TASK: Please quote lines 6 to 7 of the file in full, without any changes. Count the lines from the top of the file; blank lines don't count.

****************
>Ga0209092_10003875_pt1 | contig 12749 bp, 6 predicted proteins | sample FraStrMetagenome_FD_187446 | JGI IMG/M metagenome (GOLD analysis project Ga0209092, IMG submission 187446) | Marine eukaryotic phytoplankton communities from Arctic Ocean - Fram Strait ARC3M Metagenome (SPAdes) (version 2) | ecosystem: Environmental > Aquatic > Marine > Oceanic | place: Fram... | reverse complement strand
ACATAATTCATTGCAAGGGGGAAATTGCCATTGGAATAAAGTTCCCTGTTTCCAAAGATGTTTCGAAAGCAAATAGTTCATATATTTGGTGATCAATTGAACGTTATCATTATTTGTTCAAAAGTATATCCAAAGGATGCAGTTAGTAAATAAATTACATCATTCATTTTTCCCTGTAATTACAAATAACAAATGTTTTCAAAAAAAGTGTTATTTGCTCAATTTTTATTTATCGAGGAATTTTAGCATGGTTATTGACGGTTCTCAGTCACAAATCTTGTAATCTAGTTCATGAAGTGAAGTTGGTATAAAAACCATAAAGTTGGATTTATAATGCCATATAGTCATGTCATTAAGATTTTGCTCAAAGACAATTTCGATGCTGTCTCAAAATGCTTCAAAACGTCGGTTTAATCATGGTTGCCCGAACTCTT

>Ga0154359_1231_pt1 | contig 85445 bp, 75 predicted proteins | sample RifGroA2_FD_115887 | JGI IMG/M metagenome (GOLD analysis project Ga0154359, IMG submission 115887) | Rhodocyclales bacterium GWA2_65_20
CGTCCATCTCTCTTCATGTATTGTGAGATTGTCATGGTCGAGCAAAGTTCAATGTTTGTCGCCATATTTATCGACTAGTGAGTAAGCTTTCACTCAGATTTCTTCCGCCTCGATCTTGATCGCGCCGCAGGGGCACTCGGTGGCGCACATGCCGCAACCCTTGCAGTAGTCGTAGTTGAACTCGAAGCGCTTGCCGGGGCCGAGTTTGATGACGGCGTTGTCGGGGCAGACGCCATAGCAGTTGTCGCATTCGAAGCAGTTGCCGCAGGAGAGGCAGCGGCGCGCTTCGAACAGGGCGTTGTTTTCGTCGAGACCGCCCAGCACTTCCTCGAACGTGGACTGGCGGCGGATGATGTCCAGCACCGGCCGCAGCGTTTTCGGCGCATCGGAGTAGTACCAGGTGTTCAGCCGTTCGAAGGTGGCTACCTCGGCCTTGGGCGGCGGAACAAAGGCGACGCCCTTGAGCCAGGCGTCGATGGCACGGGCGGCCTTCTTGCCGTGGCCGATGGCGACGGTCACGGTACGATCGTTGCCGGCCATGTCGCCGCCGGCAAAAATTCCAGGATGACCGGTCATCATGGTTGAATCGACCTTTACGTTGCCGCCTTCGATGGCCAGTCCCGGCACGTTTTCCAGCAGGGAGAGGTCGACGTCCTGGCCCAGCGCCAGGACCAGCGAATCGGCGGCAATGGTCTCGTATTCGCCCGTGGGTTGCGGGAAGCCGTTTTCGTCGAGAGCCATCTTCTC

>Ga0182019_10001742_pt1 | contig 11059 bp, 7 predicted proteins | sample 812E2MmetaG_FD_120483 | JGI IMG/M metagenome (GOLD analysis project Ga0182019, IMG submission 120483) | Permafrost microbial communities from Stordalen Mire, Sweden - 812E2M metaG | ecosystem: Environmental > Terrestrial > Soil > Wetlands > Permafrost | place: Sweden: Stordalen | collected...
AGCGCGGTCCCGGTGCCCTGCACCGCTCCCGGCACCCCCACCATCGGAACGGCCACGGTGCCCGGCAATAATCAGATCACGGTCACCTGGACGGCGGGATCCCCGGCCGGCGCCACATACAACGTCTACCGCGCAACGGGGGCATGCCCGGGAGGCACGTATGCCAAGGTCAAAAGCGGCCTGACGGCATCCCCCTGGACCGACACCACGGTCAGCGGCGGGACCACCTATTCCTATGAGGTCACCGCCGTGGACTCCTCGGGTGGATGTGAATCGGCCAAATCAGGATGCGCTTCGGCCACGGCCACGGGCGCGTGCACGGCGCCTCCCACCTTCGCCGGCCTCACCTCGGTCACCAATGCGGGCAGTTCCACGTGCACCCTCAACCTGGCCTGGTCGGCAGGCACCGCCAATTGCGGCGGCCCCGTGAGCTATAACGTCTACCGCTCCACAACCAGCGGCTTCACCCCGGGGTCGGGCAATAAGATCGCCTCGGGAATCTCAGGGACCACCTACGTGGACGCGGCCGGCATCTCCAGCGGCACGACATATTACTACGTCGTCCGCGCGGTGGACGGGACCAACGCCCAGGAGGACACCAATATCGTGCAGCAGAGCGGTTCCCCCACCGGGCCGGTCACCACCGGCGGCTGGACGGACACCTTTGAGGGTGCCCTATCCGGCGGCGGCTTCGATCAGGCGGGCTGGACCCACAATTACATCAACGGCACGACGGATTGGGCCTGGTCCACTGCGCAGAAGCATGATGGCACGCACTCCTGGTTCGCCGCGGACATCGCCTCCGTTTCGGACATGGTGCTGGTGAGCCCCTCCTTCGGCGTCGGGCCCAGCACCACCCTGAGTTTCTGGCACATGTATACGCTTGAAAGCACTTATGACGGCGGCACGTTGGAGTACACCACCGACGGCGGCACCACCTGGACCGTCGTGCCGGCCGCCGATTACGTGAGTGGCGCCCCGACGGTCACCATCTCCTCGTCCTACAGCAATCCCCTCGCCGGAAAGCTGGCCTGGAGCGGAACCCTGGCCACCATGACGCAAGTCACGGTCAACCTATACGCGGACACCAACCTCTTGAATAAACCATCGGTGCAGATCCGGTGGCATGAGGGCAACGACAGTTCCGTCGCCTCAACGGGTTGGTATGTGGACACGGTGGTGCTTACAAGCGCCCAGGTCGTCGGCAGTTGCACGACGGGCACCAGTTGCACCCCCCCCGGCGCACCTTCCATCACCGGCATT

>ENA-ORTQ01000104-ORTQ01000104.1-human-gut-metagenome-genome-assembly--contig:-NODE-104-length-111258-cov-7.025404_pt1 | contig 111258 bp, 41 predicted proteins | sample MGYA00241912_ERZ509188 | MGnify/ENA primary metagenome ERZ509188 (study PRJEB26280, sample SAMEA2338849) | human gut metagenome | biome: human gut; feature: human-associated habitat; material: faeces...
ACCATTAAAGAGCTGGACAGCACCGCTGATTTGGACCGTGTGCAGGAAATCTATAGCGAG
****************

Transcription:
AGCGCGGTCCCGGTGCCCTGCACCGCTCCCGGCACCCCCACCATCGGAACGGCCACGGTGCCCGGCAATAATCAGATCACGGTCACCTGGACGGCGGGATCCCCGGCCGGCGCCACATACAACGTCTACCGCGCAACGGGGGCATGCCCGGGAGGCACGTATGCCAAGGTCAAAAGCGGCCTGACGGCATCCCCCTGGACCGACACCACGGTCAGCGGCGGGACCACCTATTCCTATGAGGTCACCGCCGTGGACTCCTCGGGTGGATGTGAATCGGCCAAATCAGGATGCGCTTCGGCCACGGCCACGGGCGCGTGCACGGCGCCTCCCACCTTCGCCGGCCTCACCTCGGTCACCAATGCGGGCAGTTCCACGTGCACCCTCAACCTGGCCTGGTCGGCAGGCACCGCCAATTGCGGCGGCCCCGTGAGCTATAACGTCTACCGCTCCACAACCAGCGGCTTCACCCCGGGGTCGGGCAATAAGATCGCCTCGGGAATCTCAGGGACCACCTACGTGGACGCGGCCGGCATCTCCAGCGGCACGACATATTACTACGTCGTCCGCGCGGTGGACGGGACCAACGCCCAGGAGGACACCAATATCGTGCAGCAGAGCGGTTCCCCCACCGGGCCGGTCACCACCGGCGGCTGGACGGACACCTTTGAGGGTGCCCTATCCGGCGGCGGCTTCGATCAGGCGGGCTGGACCCACAATTACATCAACGGCACGACGGATTGGGCCTGGTCCACTGCGCAGAAGCATGATGGCACGCACTCCTGGTTCGCCGCGGACATCGCCTCCGTTTCGGACATGGTGCTGGTGAGCCCCTCCTTCGGCGTCGGGCCCAGCACCACCCTGAGTTTCTGGCACATGTATACGCTTGAAAGCACTTATGACGGCGGCACGTTGGAGTACACCACCGACGGCGGCACCACCTGGACCGTCGTGCCGGCCGCCGATTACGTGAGTGGCGCCCCGACGGTCACCATCTCCTCGTCCTACAGCAATCCCCTCGCCGGAAAGCTGGCCTGGAGCGGAACCCTGGCCACCATGACGCAAGTCACGGTCAACCTATACGCGGACACCAACCTCTTGAATAAACCATCGGTGCAGATCCGGTGGCATGAGGGCAACGACAGTTCCGTCGCCTCAACGGGTTGGTATGTGGACACGGTGGTGCTTACAAGCGCCCAGGTCGTCGGCAGTTGCACGACGGGCACCAGTTGCACCCCCCCCGGCGCACCTTCCATCACCGGCATT

>ENA-ORTQ01000104-ORTQ01000104.1-human-gut-metagenome-genome-assembly--contig:-NODE-104-length-111258-cov-7.025404_pt1 | contig 111258 bp, 41 predicted proteins | sample MGYA00241912_ERZ509188 | MGnify/ENA primary metagenome ERZ509188 (study PRJEB26280, sample SAMEA2338849) | human gut metagenome | biome: human gut; feature: human-associated habitat; material: faeces...